Русский | Sept 25, 2005
English Translation by Nina Tkachuk Dimas

HE Mt. Nikitas and
Rev. Dionisy Pozdnyaev
near St. Paul Basilica in Rome

The Fifth European Ecumenical Conference on Christianity in China, which took place in Rome on September 16-20, drew over 160 participants from 20 countries. The Orthodox Church was represented by Metropolitan Nikitas of Hong Kong (Patriarchate of Constantinople) and by Priest Dionisy Pozdnyaev and by Dimitry Petrovsky of the Moscow Patriarchate's Department of External Affairs.

Conference topics pertained largely to modern day problems of the Protestant and Catholic (Roman and patriotic) churches in the PRC. However, a certain amount of attention was also devoted to actual problems of China's Autonomous Orthodox Church. Therefore the presentations expressed the hope for accelerating the prolonged process of normalizing the position of the Orthodox Church in China, which aspires to exist in unity and harmony with society.

D. Petrovsky and
Rev. J. Charbonier in Vatican City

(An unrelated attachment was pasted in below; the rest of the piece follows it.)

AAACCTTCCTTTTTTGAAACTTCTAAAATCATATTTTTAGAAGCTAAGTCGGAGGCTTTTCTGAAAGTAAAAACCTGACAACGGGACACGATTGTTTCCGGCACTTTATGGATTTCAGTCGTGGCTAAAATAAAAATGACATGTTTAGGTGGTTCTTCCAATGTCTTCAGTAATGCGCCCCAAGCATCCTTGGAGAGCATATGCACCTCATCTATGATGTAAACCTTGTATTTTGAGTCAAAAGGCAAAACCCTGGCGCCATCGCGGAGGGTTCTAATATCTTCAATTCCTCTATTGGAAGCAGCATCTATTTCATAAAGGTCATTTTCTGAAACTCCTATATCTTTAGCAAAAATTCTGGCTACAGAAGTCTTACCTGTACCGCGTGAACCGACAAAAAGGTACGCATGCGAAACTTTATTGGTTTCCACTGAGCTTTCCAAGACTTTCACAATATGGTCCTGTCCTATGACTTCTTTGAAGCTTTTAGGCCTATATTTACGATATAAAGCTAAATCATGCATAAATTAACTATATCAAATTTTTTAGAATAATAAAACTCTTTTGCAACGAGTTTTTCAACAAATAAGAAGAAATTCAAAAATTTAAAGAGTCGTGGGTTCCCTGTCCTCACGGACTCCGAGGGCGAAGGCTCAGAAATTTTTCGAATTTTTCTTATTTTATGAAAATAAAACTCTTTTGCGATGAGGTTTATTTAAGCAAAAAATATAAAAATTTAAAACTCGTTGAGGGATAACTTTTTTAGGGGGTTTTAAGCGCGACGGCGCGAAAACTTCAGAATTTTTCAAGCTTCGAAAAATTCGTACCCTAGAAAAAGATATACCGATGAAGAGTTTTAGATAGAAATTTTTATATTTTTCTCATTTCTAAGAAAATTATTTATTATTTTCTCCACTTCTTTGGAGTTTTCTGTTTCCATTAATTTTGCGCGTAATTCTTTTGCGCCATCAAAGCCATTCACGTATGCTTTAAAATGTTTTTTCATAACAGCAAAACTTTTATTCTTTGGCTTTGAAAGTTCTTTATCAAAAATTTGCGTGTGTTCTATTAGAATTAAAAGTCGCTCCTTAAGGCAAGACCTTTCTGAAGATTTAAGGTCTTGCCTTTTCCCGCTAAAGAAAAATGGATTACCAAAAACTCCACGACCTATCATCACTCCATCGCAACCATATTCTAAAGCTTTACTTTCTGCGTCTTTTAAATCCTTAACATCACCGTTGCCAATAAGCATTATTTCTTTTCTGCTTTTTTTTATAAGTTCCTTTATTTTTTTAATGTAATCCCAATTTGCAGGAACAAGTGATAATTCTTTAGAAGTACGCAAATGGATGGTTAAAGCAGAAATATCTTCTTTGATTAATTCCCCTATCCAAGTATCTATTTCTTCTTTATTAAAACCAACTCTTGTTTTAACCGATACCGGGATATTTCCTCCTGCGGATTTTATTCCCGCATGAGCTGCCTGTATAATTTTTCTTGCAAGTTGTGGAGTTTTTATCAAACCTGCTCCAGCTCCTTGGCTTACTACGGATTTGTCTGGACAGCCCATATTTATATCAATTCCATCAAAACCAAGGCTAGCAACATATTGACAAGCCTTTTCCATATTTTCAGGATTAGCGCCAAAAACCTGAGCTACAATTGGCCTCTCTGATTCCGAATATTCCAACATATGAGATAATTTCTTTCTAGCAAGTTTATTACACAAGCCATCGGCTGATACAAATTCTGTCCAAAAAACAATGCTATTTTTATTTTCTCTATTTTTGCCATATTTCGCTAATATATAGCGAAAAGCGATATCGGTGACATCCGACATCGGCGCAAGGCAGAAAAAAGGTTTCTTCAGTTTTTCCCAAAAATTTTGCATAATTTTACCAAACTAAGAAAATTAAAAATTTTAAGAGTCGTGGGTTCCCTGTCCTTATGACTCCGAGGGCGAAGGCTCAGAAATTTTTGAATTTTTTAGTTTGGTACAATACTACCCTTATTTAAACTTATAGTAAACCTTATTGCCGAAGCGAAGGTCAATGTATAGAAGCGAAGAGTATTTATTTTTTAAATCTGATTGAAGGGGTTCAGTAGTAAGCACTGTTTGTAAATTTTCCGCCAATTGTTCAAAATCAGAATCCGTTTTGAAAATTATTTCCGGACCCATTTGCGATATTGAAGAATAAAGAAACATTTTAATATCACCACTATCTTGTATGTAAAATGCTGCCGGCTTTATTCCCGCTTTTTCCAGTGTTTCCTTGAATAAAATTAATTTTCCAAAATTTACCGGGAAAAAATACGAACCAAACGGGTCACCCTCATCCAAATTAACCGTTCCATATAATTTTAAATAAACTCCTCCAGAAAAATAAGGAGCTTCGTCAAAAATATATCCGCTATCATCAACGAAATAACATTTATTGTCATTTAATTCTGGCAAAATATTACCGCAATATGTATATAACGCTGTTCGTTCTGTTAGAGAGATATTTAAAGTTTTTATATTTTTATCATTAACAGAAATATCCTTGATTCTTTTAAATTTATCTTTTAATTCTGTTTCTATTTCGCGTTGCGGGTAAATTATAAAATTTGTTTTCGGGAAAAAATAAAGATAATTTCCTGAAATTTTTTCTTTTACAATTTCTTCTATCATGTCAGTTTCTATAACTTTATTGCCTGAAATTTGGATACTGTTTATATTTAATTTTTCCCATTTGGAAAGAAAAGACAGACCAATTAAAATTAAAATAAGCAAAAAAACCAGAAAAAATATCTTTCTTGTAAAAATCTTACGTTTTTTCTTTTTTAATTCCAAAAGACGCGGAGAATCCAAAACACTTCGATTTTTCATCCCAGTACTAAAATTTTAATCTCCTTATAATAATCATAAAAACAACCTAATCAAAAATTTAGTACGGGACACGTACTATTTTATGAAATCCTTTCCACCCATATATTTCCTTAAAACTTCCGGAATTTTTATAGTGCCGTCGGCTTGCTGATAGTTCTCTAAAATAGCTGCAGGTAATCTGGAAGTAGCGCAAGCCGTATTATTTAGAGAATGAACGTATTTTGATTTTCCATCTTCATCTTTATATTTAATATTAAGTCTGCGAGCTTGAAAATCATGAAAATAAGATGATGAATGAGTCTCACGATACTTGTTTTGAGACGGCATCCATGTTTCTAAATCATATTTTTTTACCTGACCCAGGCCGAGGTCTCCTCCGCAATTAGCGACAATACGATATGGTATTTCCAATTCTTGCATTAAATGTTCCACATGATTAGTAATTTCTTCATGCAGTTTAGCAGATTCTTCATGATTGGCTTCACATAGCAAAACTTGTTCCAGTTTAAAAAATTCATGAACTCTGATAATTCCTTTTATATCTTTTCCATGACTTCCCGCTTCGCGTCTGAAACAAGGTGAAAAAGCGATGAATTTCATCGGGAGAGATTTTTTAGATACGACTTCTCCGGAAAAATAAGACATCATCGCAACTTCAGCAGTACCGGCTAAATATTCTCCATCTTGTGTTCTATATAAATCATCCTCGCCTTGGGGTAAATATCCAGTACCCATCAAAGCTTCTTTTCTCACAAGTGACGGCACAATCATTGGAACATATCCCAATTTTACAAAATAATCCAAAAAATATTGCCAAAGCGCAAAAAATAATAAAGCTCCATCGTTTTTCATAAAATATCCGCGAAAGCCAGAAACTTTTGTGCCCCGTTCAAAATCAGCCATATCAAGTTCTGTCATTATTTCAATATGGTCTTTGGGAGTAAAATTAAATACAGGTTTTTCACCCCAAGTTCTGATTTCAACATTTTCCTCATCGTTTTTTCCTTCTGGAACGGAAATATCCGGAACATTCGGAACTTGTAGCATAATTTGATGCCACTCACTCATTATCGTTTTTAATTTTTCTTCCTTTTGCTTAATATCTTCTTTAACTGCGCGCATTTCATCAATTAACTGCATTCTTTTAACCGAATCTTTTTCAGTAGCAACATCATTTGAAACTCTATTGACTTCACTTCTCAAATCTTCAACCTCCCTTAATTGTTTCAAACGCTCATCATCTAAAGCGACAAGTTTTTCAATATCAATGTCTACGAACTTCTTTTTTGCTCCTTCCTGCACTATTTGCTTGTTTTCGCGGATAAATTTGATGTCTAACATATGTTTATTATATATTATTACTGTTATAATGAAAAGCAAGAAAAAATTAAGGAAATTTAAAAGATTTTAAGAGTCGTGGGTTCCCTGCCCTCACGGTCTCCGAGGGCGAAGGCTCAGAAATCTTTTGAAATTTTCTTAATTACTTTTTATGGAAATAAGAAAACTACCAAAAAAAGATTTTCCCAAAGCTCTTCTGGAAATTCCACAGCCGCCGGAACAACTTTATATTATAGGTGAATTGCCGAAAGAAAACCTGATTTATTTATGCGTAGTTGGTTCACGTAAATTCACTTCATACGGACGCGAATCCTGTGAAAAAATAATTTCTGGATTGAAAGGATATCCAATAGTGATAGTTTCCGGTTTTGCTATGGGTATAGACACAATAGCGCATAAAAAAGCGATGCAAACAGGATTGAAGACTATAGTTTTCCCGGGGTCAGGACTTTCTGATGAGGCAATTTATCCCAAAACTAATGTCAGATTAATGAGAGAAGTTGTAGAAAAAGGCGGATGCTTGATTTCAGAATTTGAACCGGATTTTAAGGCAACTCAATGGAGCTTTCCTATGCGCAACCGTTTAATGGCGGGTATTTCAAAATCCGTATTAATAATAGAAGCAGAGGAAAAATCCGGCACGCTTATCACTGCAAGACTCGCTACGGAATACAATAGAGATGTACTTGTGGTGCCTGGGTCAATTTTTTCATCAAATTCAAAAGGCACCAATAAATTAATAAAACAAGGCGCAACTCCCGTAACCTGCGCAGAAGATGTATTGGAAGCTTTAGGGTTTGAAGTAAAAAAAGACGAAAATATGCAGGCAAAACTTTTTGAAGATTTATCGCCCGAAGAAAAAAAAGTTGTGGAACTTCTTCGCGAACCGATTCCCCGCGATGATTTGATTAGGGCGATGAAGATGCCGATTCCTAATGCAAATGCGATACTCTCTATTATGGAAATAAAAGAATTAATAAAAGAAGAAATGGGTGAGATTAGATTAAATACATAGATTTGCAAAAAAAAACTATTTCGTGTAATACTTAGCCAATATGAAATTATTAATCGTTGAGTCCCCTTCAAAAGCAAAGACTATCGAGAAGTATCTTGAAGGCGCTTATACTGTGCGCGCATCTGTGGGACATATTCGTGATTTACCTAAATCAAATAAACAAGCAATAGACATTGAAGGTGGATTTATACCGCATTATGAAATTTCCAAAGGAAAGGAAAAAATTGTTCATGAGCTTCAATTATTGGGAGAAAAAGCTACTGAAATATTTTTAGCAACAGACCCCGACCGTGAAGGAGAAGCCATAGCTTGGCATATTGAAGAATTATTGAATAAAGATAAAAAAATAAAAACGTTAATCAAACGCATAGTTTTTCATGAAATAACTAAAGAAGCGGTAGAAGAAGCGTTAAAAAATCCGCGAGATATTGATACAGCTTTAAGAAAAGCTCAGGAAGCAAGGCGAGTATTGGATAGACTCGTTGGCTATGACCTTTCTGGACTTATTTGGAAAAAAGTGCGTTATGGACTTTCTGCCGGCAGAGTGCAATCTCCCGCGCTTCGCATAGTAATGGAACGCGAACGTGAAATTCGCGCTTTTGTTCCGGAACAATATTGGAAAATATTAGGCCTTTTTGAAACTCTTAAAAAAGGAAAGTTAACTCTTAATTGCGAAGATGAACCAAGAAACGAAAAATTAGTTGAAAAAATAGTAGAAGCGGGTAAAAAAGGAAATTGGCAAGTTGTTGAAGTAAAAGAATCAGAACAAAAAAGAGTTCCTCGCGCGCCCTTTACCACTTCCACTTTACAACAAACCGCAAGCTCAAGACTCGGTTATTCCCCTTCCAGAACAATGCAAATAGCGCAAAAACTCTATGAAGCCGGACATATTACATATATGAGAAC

It was noted that the basic difficulties of Orthodox communities in China are the non-realization of their potential, many undecided questions pertaining to restoring the hierarchy, clerical ranks and educational system, and reviving communities in places such as Beijing, where an Orthodox community historically existed from 1685 until the period of the so-called "cultural revolution." The so-called "underground Catholic" Church in China, as well as the PRC's numerous Protestant organizations which are not part of the Protestant patriotic union, the Three-Self Patriotic Movement, often refrained from officially registering their communities, as demanded by PRC authorities.

Special attention was given by conference attendees to the topics of training students from the PRC in religious educational establishments of Western Europe, the educational work of western scholars in Protestant and Catholic seminaries of the PRC, the Christian Churches' formation of cultural and social strategies in contemporary China, the question of inter-religious dialogue in the PRC and the problems of developing a uniform language for the study of biblical texts.